After a 1,000-yard season in 2022 when he pulled in 79 passes from Michael Penix Jr., McMillan’s production fell off last year due to injuries and a predominance of underneath routes. Per Brugler, 71 percent of McMillan’s catches came within 10 yards of the line of scrimmage. But the former baseball outfielder can go get the ball in the air when given the chance.

Brenden Rice, USC

Like McMillan, the Panthers reportedly scheduled a pre-draft visit for Rice. The son of Hall of Famer Jerry Rice had a nose for the end zone (like his dad) in college, leading the Trojans with 12 receiving touchdowns last fall. But he doesn’t have top-end speed and is not an exceptional route runner. Brugler views Rice and McMillan as third- or fourth-round prospects.

Tez Walker, North Carolina

The Charlotte native had a nomadic college experience, bouncing from school to school and enduring an NCAA eligibility saga before finally being cleared to play for the Tar Heels last fall. Walker made the most of his brief time in Chapel Hill, with seven receiving TDs and a 17.0 yards-per-catch average in eight games. Walker has impressive, straight-line speed but had a total of 12 drops the past two seasons.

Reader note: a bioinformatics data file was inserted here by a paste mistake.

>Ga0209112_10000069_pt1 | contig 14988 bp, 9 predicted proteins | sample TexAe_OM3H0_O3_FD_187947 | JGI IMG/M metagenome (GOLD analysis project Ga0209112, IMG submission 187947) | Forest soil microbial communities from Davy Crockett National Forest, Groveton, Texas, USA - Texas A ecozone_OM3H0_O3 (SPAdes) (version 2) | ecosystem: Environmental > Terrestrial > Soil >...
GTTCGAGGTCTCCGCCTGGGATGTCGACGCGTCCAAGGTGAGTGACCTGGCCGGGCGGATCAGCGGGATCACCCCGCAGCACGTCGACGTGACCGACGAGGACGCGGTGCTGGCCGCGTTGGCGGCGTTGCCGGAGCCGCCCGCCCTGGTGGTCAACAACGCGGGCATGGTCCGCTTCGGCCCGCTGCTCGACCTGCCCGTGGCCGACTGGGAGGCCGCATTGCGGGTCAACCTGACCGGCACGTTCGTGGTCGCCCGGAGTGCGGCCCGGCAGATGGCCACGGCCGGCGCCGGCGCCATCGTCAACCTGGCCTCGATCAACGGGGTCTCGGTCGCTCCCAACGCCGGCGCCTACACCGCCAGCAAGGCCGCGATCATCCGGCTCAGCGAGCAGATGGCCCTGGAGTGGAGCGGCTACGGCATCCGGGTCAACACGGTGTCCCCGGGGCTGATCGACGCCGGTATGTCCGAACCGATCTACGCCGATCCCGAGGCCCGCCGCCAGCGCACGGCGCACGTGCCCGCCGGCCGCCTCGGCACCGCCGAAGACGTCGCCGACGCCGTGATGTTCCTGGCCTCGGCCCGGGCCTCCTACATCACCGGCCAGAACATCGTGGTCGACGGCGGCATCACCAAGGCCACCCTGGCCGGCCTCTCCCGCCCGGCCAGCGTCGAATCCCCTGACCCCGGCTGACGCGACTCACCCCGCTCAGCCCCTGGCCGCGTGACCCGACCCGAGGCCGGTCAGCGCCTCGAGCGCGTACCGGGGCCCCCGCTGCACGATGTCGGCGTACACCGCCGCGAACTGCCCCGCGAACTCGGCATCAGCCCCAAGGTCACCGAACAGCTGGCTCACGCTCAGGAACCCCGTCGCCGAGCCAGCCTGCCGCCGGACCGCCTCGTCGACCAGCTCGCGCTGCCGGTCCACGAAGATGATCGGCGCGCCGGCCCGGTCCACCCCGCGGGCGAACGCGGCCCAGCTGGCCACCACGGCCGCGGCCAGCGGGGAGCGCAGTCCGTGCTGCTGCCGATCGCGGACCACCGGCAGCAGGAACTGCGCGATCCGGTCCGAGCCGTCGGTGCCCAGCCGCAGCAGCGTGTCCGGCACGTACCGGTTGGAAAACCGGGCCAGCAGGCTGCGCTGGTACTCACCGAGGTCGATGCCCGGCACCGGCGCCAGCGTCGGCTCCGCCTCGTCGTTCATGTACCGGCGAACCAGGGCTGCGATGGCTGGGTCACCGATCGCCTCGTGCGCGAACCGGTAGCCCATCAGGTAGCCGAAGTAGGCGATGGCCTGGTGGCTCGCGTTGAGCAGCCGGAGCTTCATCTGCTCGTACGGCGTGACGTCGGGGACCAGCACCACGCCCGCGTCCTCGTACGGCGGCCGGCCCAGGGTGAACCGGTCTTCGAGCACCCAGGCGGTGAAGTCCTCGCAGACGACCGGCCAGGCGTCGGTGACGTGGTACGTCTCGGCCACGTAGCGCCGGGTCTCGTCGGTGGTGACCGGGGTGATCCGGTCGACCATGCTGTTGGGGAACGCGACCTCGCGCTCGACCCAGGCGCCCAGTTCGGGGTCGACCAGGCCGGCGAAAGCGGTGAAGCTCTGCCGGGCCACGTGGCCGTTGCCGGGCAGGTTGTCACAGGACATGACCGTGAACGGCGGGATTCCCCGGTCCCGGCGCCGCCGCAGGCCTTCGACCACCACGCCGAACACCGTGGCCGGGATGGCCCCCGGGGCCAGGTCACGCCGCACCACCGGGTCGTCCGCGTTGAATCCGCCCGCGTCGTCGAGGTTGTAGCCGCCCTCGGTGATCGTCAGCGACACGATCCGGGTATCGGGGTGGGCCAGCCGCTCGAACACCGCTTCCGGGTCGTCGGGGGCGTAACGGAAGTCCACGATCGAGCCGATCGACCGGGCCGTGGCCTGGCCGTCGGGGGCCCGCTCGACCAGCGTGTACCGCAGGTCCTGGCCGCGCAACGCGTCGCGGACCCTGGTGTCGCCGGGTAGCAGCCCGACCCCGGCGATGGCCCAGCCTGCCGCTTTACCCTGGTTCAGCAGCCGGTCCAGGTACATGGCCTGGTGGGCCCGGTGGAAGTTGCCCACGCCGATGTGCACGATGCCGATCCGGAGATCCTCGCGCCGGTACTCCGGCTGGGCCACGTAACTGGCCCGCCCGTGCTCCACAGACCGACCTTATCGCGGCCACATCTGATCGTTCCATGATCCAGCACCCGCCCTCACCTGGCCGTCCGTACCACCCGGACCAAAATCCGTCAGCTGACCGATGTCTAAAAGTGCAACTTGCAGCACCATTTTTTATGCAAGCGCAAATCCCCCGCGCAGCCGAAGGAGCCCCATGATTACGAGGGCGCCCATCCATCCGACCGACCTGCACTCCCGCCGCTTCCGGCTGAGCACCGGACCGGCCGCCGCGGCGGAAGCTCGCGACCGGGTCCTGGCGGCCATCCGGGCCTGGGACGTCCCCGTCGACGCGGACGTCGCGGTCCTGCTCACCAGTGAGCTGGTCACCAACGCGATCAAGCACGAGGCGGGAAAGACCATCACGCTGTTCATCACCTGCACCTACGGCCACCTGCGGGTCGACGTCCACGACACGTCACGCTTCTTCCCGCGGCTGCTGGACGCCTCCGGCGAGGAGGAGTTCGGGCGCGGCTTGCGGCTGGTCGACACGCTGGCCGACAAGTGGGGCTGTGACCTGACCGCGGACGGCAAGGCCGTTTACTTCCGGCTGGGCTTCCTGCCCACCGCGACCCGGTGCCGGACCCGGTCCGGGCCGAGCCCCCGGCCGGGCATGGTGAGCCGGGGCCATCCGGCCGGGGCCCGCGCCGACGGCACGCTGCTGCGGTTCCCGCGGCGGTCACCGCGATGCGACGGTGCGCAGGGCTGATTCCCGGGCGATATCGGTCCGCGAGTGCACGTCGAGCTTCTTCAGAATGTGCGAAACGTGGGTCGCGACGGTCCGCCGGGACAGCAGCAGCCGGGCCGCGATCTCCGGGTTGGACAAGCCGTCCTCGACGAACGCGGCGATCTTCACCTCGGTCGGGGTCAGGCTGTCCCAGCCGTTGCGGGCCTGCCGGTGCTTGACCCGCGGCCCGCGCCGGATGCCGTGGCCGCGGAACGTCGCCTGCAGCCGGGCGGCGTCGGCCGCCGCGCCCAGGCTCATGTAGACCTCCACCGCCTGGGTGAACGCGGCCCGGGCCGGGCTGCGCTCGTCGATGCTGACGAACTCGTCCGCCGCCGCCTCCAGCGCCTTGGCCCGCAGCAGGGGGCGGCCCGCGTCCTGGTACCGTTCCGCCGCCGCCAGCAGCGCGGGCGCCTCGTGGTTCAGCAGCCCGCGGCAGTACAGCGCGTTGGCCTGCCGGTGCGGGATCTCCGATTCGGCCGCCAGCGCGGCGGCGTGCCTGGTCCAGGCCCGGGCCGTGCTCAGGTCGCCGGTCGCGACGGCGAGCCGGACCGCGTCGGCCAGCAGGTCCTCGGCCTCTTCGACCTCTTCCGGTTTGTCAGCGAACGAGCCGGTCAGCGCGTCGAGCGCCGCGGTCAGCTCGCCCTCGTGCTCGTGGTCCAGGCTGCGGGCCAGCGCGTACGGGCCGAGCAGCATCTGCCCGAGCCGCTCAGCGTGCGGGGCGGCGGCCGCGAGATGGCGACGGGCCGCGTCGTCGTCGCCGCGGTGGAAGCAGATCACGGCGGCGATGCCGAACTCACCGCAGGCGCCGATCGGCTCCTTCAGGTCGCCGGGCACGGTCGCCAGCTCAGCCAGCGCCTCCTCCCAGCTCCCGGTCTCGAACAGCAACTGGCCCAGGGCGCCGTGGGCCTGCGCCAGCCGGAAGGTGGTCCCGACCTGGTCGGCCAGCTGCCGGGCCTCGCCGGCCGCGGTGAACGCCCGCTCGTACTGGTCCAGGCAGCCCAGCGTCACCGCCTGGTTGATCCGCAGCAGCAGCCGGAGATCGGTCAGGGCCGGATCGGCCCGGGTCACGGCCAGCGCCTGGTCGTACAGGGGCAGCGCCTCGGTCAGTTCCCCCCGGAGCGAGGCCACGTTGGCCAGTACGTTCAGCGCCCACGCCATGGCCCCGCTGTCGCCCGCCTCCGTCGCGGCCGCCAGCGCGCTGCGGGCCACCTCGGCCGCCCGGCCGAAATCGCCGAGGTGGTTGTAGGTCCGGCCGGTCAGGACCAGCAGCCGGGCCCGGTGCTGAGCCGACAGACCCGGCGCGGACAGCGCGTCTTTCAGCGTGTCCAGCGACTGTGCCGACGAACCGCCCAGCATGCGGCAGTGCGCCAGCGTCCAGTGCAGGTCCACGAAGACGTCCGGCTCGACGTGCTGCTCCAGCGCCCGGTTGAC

Panthers’ 7-round mock, 2.0: A trade, a new top pick and a WR with a familiar last name


Cooper DeJean, Iowa

It feels like the Panthers haven’t had a dynamic, game-changing corner since Josh Norman. But DeJean, a member of The Athletic’s Bruce Feldman’s Freaks List 2023, both looks and plays the part. DeJean returned three of his seven interceptions with the Hawkeyes for touchdowns and was the Big Ten’s punt returner of the year in 2023. He’s coming off a broken leg that ended his season in November.

Cooper DeJean picked off two passes last season and returned this punt for a touchdown against Michigan State. (Jeffrey Becker / USA Today)

Kool-Aid McKinstry, Alabama

McKinstry practiced with the Crimson Tide’s basketball team for a few months after enrolling at Alabama in 2021 before sticking with football. Good choice. The polished cover corner led the SEC with 16 pass breakups as a sophomore and was an All-American as a junior. Brugler called McKinstry a “long, smooth athlete” with a high football IQ who reminds him of former Panthers CB James Bradberry.

Kamari Lassiter, Georgia